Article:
Freedoms of speech or religion, or even the freedom to express beliefs that I might vehemently disagree with, are not the issue here. This is about someone in an executive position speaking about deliberate exclusion on behalf of an entire network. This is why the phrase “traditional marriage” is as odious as it is baffling. Not simply wrong in its morality, it’s also a moot point, when you consider that most romantic movies don’t feature married couples at all, nor even weddings, but simply people meeting and falling in love. To describe that love and the full human representation of the LGBTQIA+ community as a “trend” is also both troubling and confusing. When institutions such as the Mormon Church support marriage equality, and join the vast majority of Americans who already believe in the fundamental right to love who and how we please – and when that right is about to be codified into the law of the land – one has to ask not what are the trends, but whether any organization that stands against such love would be trending toward the dustbin of history?

As I thought about this statement, I reached out to a dear friend of mine for guidance, a man who grew up out and brown in the South, when it was even more dangerous to do so then than it is now. He reminded me of the courage of Elizabeth Taylor, who visited the lonely pariahs dying of AIDS in Reagan’s America when our society wanted nothing to do with them. Her compassion was neither cool, nor woke, nor a virtue signal, it was just the right thing to do, especially when much of our culture chose cruelty. Decades later, it galls me to think that some among us are still finding ways to justify a crueler world under the cloak of faith, tradition, or, even worse, audience share.

When we were discussing this, my friend wrote the following to me, which I share here with his permission, as his words speak to this more personally, eloquently, and truthfully than anything I could possibly say:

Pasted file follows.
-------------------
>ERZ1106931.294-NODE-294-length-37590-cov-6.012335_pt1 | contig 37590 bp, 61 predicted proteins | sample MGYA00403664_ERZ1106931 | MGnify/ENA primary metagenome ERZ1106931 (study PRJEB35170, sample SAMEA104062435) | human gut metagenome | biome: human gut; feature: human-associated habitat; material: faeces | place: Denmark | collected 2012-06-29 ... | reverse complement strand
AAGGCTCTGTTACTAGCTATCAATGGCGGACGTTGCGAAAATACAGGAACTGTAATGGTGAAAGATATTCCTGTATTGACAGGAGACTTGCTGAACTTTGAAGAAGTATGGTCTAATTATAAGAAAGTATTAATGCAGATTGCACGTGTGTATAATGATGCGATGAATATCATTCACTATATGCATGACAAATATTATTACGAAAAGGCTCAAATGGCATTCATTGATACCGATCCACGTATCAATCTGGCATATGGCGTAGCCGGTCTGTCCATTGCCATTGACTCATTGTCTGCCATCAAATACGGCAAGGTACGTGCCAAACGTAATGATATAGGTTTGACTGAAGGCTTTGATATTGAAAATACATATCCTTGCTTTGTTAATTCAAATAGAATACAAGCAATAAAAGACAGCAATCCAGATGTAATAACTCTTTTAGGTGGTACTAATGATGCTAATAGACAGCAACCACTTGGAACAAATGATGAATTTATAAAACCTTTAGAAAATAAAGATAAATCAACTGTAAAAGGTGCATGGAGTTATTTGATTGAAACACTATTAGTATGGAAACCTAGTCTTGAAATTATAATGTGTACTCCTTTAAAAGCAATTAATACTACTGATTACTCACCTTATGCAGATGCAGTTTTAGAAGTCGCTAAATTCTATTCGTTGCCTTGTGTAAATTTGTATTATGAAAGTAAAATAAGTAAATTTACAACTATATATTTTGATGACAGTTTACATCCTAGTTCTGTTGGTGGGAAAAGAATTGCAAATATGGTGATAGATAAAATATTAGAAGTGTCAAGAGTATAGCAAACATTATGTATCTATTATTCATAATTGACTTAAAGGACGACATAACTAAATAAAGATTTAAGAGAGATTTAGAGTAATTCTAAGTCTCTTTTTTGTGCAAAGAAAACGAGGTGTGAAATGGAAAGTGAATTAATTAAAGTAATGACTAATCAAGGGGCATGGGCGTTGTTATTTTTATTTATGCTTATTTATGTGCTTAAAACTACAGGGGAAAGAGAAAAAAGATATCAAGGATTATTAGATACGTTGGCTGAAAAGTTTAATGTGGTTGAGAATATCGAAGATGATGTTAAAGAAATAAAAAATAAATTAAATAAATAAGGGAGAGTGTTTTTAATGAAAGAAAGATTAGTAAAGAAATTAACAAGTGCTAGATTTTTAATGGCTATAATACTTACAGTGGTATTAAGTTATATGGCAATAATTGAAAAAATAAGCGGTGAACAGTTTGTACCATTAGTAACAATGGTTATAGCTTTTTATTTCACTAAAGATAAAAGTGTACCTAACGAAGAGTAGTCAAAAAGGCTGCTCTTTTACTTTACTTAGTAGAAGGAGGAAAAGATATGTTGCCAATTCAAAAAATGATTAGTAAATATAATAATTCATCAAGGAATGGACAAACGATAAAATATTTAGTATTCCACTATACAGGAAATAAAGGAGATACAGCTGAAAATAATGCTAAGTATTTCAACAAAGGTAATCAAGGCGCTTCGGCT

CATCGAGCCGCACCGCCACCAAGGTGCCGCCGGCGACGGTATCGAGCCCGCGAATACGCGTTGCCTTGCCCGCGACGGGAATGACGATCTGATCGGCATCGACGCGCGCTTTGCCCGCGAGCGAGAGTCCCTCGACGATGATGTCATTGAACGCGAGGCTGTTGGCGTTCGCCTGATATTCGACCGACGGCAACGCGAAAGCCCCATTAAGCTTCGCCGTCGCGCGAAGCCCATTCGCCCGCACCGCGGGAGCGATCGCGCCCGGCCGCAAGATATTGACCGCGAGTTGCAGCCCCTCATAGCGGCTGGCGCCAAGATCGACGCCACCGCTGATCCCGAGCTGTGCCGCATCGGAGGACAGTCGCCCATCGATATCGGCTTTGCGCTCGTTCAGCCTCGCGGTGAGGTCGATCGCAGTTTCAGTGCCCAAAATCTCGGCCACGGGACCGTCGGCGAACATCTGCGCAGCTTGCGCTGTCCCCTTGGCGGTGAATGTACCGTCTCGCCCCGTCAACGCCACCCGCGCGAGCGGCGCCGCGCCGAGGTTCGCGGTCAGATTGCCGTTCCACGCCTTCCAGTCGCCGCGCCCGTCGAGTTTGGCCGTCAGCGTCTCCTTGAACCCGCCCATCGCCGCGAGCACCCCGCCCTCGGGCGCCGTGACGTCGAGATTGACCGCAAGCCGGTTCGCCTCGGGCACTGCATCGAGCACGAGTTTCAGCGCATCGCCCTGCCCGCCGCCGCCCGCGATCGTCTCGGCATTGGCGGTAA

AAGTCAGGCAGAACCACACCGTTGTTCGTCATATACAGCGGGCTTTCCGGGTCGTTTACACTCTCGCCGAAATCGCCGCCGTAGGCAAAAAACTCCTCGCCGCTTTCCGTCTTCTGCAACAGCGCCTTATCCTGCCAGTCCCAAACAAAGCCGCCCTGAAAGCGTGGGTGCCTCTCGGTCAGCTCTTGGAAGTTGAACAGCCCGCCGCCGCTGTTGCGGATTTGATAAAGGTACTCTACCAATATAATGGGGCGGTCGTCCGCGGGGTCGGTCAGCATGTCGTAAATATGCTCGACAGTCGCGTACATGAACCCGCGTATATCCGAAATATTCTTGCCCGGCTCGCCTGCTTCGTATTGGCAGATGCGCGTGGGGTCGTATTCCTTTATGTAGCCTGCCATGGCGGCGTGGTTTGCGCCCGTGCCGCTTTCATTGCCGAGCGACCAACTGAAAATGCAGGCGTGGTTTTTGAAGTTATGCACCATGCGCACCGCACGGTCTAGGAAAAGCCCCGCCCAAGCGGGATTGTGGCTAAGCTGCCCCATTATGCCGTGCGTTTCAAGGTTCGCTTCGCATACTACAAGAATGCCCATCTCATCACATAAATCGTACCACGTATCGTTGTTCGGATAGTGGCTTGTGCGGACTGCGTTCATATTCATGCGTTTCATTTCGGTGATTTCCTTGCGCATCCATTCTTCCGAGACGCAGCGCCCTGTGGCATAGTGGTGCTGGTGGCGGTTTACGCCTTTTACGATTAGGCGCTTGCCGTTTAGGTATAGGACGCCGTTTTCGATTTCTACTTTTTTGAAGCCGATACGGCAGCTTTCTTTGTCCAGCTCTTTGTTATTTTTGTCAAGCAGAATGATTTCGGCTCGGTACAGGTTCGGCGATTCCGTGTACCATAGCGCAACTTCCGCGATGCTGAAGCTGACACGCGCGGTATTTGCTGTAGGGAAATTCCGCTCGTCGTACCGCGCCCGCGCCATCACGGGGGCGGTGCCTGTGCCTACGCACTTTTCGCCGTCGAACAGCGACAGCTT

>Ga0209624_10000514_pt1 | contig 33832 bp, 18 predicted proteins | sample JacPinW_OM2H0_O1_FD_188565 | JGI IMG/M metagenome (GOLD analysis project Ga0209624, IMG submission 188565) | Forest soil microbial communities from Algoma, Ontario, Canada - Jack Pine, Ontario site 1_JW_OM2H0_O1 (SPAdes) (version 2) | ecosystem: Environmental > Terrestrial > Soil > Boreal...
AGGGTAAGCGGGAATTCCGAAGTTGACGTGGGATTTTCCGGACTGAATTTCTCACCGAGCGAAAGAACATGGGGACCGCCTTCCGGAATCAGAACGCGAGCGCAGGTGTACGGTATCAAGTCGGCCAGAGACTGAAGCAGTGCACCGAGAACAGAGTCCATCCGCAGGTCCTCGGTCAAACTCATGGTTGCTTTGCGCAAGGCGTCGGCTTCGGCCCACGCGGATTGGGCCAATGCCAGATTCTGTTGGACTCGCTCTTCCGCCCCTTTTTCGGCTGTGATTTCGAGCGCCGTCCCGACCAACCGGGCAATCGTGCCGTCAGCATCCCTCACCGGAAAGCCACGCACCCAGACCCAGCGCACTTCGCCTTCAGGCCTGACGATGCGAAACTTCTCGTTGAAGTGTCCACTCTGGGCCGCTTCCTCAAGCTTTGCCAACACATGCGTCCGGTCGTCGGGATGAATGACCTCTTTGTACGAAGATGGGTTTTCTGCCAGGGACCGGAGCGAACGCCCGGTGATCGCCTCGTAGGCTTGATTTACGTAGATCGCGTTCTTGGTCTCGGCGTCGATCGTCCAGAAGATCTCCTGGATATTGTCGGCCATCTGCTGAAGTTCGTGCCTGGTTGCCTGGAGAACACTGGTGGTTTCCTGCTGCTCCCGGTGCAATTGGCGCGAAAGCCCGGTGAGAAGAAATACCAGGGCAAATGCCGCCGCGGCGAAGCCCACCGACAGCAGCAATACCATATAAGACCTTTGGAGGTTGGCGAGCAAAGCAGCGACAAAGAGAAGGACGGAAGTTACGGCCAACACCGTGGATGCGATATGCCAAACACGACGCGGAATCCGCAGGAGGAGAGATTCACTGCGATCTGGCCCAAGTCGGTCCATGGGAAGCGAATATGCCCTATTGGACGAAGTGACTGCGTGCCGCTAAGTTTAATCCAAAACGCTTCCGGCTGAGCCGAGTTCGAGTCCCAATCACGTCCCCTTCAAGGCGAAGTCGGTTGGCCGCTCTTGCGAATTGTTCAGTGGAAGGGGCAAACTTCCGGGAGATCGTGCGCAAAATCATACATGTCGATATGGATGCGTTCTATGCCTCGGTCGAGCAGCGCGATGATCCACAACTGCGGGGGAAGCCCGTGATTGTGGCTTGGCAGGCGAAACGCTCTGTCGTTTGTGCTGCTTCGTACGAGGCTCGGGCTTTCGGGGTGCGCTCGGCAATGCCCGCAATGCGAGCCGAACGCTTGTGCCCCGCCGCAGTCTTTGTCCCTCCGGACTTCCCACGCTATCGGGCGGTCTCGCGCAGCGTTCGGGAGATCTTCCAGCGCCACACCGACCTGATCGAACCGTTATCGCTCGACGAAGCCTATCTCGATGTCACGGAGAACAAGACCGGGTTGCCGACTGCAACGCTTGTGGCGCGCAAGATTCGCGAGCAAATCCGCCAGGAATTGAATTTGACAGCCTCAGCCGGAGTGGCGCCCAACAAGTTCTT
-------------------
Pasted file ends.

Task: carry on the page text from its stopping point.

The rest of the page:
“The unchanging gift of those Christmas narratives is the belief in a happy ending. The most devastating mendacity — the one that snuffs out the light in us — is the belief that happiness is impossible with us in the picture. Worse yet: that we do not deserve happiness simply because of who we are. The animus is not simply to hate the sin; it’s to get the sinner to hate themselves so much that they capitulate to this corrosive narrative. The irony that a network with the word ‘family’ in its name chooses to punish the very people who understand the meaning of the word, in the most profound way, is not lost on me. The overwhelming data on the overlap of homelessness and the LGBTQIA+ community reflects the failures of American families in their most basic role: parents and caregivers have chosen a cruel narrative over lives that deserve love and support, for which they are responsible. And the only way we survive that abrogation of duty is to create our own families and our own version of what unconditional love looks like.”

As an artist, I yearn to be proud of the work I create. But, the thought that my work could be used to deliberately discriminate against anyone horrifies and infuriates me. I hope GAF will change, but until everyone can be represented in their films with pride, my choice is clear. I look forward to working with creators who put no limits on the stories we tell and follow through on their message of values with open arms. In that spirit, I will be making a donation to True Colors United, and if these words have any resonance with you, I hope you will join me.